nullptr, nullptr),
#else
                nullptr,
#endif
                std::free
           );
    std::string r = own != nullptr ? own.get() : typeid(TR).name();
    if (std::is_const<TR>::value)
        r += "const ";
    if (std::is_volatile<TR>::value)
        r += "volatile ";
    if (std::is_lvalue_reference<T>::value)
        r = "lvalue expression of type " + r;
    else if (std::is_rvalue_reference<T>::value)
        r = "xvalue expression of type " + r;
    else
        r = "prvalue expression of type " + r;
    return r;
}

The above function can be used like:

std::cout << "some_expression is a " << expression_name<decltype(some_expression)>() << '\n';

And it will answer this OP's question. For example:

int main()
{
    std::cout << "Foo(5) is a " << expression_name<decltype(Foo(5))>() << '\n';
    std::cout << "Foo(5).get_addr() is a " << expression_name<decltype(Foo(5).get_addr())>() << '\n';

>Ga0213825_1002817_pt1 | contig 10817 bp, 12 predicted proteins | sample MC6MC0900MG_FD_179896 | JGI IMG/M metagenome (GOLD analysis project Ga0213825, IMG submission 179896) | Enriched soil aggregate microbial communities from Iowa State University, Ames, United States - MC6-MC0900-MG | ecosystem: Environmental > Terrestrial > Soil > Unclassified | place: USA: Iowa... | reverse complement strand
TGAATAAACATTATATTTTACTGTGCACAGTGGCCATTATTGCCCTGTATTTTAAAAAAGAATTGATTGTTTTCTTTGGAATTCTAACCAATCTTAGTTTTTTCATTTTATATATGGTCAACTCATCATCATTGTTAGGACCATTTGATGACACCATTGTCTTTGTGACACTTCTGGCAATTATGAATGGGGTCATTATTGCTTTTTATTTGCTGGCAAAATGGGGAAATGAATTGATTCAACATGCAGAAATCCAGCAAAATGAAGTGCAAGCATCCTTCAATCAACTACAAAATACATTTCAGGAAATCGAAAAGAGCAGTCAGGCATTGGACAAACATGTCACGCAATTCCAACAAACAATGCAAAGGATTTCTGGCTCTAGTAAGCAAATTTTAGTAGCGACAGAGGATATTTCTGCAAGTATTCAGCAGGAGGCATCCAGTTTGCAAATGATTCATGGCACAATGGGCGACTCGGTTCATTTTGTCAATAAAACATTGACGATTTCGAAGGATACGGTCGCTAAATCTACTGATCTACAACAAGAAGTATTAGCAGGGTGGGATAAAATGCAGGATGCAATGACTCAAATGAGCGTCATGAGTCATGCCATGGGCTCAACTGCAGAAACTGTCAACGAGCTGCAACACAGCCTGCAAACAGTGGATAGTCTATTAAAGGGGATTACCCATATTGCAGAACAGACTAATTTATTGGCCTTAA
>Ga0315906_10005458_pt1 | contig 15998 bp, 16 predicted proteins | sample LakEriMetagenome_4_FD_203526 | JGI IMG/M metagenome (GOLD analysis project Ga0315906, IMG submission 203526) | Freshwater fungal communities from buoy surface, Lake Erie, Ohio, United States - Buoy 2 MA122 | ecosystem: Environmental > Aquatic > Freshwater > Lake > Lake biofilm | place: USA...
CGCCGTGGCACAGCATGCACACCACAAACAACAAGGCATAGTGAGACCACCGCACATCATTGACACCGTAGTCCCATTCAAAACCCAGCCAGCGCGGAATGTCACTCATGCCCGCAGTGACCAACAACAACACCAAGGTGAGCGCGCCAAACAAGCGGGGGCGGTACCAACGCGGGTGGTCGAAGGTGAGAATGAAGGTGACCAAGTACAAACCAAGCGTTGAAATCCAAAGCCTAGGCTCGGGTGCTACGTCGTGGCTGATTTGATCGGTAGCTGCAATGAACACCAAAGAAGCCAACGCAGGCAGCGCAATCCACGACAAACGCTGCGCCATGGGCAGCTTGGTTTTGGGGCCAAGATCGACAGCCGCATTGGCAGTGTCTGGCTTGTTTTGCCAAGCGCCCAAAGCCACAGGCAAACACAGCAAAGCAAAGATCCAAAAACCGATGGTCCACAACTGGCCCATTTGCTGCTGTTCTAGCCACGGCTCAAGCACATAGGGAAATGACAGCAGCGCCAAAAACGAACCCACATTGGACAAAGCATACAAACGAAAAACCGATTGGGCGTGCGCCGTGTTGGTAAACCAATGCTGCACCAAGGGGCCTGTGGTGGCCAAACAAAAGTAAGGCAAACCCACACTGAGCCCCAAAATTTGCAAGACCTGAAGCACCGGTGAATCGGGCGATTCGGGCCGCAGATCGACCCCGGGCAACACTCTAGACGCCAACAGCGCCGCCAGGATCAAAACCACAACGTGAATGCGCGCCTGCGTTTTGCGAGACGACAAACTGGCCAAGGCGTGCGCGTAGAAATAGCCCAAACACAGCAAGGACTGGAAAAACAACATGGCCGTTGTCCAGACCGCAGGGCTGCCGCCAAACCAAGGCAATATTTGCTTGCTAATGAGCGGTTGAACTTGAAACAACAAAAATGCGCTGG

std::cout << "Foo(78) = Foo(86) is a " << expression_name<decltype(Foo(78) = Foo(86))>() << '\n';
    std::cout << "++Foo(5) is a " << expression_name<decltype(++Foo(5))>() << '\n';
    std::cout << "++(Foo(78) + Foo(86)) is a " << expression_name<decltype(++(Foo(78) + Foo(86)))>() << '\n';
    std::cout << "Foo(78) + Foo(86) is a " << expression_name<decltype(Foo(78) + Foo(86))>() << '\n';
    std::cout << "std::move(Foo(5)) is a " << expression_name<decltype(std::move(Foo(5)))>() << '\n';
    std::cout << "std::move(++Foo(5)) is a " << expression_name<decltype(std::move(++Foo(5)))>() << '\n';
}

For me prints out:

Foo(5) is a prvalue expression of type Foo
Foo(5).get_addr() is a prvalue expression of type void*
Foo(78) = Foo(86) is a lvalue expression of type Foo
++Foo(5) is a lvalue expression of type Foo
++(Foo(78) + Foo(86)) is a lvalue expression of type Foo